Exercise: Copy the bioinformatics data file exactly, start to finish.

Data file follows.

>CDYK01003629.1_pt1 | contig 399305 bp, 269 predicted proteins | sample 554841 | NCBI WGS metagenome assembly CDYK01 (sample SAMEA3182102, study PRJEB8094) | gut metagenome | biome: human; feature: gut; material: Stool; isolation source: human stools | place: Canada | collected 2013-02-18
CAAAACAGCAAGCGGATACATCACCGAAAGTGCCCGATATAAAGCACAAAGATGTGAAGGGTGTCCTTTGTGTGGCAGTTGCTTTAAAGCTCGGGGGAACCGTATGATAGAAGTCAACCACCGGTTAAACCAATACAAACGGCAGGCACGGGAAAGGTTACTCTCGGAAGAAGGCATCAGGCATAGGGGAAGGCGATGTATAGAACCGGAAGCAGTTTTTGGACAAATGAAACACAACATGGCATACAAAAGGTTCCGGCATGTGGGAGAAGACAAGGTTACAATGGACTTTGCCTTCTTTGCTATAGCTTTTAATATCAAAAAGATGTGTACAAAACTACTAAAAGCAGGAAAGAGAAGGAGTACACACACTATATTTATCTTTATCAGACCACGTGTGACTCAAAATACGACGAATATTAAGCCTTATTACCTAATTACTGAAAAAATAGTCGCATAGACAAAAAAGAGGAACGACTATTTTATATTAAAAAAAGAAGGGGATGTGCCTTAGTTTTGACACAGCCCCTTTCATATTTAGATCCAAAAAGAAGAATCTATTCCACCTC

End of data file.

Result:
>CDYK01003629.1_pt1 | contig 399305 bp, 269 predicted proteins | sample 554841 | NCBI WGS metagenome assembly CDYK01 (sample SAMEA3182102, study PRJEB8094) | gut metagenome | biome: human; feature: gut; material: Stool; isolation source: human stools | place: Canada | collected 2013-02-18
CAAAACAGCAAGCGGATACATCACCGAAAGTGCCCGATATAAAGCACAAAGATGTGAAGGGTGTCCTTTGTGTGGCAGTTGCTTTAAAGCTCGGGGGAACCGTATGATAGAAGTCAACCACCGGTTAAACCAATACAAACGGCAGGCACGGGAAAGGTTACTCTCGGAAGAAGGCATCAGGCATAGGGGAAGGCGATGTATAGAACCGGAAGCAGTTTTTGGACAAATGAAACACAACATGGCATACAAAAGGTTCCGGCATGTGGGAGAAGACAAGGTTACAATGGACTTTGCCTTCTTTGCTATAGCTTTTAATATCAAAAAGATGTGTACAAAACTACTAAAAGCAGGAAAGAGAAGGAGTACACACACTATATTTATCTTTATCAGACCACGTGTGACTCAAAATACGACGAATATTAAGCCTTATTACCTAATTACTGAAAAAATAGTCGCATAGACAAAAAAGAGGAACGACTATTTTATATTAAAAAAAGAAGGGGATGTGCCTTAGTTTTGACACAGCCCCTTTCATATTTAGATCCAAAAAGAAGAATCTATTCCACCTC